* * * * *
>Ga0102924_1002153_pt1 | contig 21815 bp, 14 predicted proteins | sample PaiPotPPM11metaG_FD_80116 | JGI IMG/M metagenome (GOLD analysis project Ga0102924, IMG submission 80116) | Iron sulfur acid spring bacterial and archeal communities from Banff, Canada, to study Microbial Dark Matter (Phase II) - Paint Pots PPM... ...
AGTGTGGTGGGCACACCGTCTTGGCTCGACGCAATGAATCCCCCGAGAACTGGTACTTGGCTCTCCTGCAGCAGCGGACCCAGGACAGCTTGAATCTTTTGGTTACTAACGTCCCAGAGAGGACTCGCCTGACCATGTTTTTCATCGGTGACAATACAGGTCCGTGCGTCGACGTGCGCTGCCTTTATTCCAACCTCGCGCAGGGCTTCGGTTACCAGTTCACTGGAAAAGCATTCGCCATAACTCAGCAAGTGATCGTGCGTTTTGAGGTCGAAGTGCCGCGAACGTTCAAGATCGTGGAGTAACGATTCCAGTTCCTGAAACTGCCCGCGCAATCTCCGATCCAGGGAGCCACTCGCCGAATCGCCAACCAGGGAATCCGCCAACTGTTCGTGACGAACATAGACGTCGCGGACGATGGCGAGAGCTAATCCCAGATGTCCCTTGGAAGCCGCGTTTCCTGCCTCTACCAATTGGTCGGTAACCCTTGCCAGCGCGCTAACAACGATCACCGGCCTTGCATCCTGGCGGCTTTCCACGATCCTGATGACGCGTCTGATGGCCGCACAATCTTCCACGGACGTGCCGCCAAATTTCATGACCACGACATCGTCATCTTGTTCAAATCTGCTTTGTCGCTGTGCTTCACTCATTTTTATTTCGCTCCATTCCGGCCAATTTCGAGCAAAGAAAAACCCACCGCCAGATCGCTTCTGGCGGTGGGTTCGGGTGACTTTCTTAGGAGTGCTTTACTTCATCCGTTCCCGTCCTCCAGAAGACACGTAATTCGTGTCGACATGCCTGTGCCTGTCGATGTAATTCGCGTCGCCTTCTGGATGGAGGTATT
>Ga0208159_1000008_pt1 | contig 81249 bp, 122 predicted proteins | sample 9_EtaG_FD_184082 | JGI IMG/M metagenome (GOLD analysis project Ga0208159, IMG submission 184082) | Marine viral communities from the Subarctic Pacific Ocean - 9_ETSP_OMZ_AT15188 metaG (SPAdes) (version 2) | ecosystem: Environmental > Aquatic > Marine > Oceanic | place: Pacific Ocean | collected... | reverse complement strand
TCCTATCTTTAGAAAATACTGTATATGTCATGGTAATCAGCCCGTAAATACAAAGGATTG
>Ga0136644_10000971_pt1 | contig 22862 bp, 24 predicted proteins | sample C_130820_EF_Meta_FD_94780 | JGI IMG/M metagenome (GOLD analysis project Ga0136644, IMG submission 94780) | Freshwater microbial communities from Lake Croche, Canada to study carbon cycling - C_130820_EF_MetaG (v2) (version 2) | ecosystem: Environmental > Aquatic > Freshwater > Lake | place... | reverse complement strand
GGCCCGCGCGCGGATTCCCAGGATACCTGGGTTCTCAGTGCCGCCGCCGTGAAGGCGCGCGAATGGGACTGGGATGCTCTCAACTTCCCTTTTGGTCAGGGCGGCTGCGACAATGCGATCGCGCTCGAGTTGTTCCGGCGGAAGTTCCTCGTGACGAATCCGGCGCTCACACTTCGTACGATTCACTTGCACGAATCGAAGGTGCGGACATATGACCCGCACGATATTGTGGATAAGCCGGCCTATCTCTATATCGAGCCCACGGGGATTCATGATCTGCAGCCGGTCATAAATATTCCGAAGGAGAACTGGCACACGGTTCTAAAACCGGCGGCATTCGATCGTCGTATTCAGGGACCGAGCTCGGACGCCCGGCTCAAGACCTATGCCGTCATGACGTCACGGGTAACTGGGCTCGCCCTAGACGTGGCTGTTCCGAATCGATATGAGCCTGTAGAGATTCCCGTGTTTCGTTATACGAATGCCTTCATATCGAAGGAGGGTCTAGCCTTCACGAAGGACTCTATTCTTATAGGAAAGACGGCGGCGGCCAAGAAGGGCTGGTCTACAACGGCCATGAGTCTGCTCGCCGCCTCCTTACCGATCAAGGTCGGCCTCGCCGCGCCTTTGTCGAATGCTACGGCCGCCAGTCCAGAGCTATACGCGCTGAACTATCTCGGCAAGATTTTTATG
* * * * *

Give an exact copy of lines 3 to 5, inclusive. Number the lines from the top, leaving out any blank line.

>Ga0208159_1000008_pt1 | contig 81249 bp, 122 predicted proteins | sample 9_EtaG_FD_184082 | JGI IMG/M metagenome (GOLD analysis project Ga0208159, IMG submission 184082) | Marine viral communities from the Subarctic Pacific Ocean - 9_ETSP_OMZ_AT15188 metaG (SPAdes) (version 2) | ecosystem: Environmental > Aquatic > Marine > Oceanic | place: Pacific Ocean | collected... | reverse complement strand
TCCTATCTTTAGAAAATACTGTATATGTCATGGTAATCAGCCCGTAAATACAAAGGATTG
>Ga0136644_10000971_pt1 | contig 22862 bp, 24 predicted proteins | sample C_130820_EF_Meta_FD_94780 | JGI IMG/M metagenome (GOLD analysis project Ga0136644, IMG submission 94780) | Freshwater microbial communities from Lake Croche, Canada to study carbon cycling - C_130820_EF_MetaG (v2) (version 2) | ecosystem: Environmental > Aquatic > Freshwater > Lake | place... | reverse complement strand